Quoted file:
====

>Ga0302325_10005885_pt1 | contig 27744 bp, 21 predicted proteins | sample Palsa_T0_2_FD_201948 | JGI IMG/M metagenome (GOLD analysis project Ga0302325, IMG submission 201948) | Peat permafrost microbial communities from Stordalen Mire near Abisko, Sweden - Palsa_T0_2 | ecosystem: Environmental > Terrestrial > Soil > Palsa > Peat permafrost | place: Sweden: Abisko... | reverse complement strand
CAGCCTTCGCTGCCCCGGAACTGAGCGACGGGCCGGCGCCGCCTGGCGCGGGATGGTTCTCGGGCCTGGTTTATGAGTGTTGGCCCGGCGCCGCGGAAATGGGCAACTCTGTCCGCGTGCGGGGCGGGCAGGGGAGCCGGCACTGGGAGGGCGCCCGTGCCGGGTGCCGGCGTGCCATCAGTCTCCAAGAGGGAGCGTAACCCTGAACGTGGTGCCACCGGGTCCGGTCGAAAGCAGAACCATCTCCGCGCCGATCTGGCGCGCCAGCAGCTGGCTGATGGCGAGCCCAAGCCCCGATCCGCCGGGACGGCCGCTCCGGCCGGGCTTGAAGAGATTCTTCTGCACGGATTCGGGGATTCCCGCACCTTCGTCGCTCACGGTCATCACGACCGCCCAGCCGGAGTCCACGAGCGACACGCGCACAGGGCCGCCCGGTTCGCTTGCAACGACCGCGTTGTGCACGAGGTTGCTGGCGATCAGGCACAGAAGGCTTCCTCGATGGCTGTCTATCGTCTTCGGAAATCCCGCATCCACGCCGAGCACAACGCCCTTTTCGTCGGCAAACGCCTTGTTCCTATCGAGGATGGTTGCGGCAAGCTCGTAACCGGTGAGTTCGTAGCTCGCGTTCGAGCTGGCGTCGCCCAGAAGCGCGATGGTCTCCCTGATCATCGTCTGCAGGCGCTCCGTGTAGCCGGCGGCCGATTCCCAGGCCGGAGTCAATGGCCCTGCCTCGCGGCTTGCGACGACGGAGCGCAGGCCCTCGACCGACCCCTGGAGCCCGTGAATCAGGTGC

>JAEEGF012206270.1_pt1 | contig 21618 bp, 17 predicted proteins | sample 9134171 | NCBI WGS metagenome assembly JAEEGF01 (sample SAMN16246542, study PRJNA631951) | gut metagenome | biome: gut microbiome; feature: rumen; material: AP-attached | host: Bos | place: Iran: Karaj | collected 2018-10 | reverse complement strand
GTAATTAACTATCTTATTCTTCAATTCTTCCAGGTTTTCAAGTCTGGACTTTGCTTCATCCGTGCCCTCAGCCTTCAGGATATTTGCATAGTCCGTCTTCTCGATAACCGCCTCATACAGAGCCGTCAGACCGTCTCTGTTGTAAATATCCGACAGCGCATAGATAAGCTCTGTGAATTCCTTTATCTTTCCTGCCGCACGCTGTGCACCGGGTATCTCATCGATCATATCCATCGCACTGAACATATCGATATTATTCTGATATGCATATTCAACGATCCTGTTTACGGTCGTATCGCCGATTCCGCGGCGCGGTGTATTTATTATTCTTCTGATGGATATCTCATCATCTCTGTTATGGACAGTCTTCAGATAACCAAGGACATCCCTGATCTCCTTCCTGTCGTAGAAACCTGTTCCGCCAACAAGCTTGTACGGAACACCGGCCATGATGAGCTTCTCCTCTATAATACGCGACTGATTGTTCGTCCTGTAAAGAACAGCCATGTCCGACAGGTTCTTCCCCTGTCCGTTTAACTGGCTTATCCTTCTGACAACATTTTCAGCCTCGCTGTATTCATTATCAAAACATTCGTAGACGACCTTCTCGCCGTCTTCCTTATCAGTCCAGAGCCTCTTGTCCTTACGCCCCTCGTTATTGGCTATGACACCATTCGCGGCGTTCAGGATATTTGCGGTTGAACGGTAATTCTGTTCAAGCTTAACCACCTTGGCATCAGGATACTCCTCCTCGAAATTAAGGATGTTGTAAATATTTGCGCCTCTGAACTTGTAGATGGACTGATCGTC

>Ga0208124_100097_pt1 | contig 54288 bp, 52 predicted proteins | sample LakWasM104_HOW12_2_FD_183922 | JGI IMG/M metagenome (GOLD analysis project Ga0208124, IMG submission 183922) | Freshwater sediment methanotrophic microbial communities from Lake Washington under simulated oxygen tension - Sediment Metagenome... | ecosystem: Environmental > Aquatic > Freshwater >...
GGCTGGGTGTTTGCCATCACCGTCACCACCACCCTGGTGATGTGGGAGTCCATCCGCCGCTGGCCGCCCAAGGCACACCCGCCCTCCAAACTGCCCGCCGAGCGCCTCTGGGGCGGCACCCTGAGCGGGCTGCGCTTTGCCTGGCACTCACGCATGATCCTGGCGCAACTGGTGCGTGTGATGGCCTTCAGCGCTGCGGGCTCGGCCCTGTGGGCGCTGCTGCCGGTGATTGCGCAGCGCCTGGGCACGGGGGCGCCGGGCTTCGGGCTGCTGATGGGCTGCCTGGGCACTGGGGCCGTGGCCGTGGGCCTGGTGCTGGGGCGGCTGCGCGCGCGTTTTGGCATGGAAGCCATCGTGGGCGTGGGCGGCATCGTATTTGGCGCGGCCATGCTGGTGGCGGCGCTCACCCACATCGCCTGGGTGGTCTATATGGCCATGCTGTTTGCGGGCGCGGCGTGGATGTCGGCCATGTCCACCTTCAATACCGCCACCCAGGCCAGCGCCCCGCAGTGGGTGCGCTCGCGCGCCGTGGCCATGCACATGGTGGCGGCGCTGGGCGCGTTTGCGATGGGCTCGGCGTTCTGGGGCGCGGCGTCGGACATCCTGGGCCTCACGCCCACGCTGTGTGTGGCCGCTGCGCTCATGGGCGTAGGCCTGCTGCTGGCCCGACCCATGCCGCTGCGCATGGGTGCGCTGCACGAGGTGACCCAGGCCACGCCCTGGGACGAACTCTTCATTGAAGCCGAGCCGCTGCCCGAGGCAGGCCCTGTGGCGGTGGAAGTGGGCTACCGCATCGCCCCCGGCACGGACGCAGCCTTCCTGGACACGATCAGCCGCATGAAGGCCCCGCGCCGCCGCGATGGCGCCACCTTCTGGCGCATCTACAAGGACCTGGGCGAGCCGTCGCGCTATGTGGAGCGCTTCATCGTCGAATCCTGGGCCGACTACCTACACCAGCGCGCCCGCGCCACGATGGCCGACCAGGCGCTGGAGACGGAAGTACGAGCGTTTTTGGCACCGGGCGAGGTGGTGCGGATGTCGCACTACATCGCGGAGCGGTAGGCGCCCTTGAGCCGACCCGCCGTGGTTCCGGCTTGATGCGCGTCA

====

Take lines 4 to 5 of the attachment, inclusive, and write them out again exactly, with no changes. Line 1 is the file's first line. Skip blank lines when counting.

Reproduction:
GTAATTAACTATCTTATTCTTCAATTCTTCCAGGTTTTCAAGTCTGGACTTTGCTTCATCCGTGCCCTCAGCCTTCAGGATATTTGCATAGTCCGTCTTCTCGATAACCGCCTCATACAGAGCCGTCAGACCGTCTCTGTTGTAAATATCCGACAGCGCATAGATAAGCTCTGTGAATTCCTTTATCTTTCCTGCCGCACGCTGTGCACCGGGTATCTCATCGATCATATCCATCGCACTGAACATATCGATATTATTCTGATATGCATATTCAACGATCCTGTTTACGGTCGTATCGCCGATTCCGCGGCGCGGTGTATTTATTATTCTTCTGATGGATATCTCATCATCTCTGTTATGGACAGTCTTCAGATAACCAAGGACATCCCTGATCTCCTTCCTGTCGTAGAAACCTGTTCCGCCAACAAGCTTGTACGGAACACCGGCCATGATGAGCTTCTCCTCTATAATACGCGACTGATTGTTCGTCCTGTAAAGAACAGCCATGTCCGACAGGTTCTTCCCCTGTCCGTTTAACTGGCTTATCCTTCTGACAACATTTTCAGCCTCGCTGTATTCATTATCAAAACATTCGTAGACGACCTTCTCGCCGTCTTCCTTATCAGTCCAGAGCCTCTTGTCCTTACGCCCCTCGTTATTGGCTATGACACCATTCGCGGCGTTCAGGATATTTGCGGTTGAACGGTAATTCTGTTCAAGCTTAACCACCTTGGCATCAGGATACTCCTCCTCGAAATTAAGGATGTTGTAAATATTTGCGCCTCTGAACTTGTAGATGGACTGATCGTC

>Ga0208124_100097_pt1 | contig 54288 bp, 52 predicted proteins | sample LakWasM104_HOW12_2_FD_183922 | JGI IMG/M metagenome (GOLD analysis project Ga0208124, IMG submission 183922) | Freshwater sediment methanotrophic microbial communities from Lake Washington under simulated oxygen tension - Sediment Metagenome... | ecosystem: Environmental > Aquatic > Freshwater >...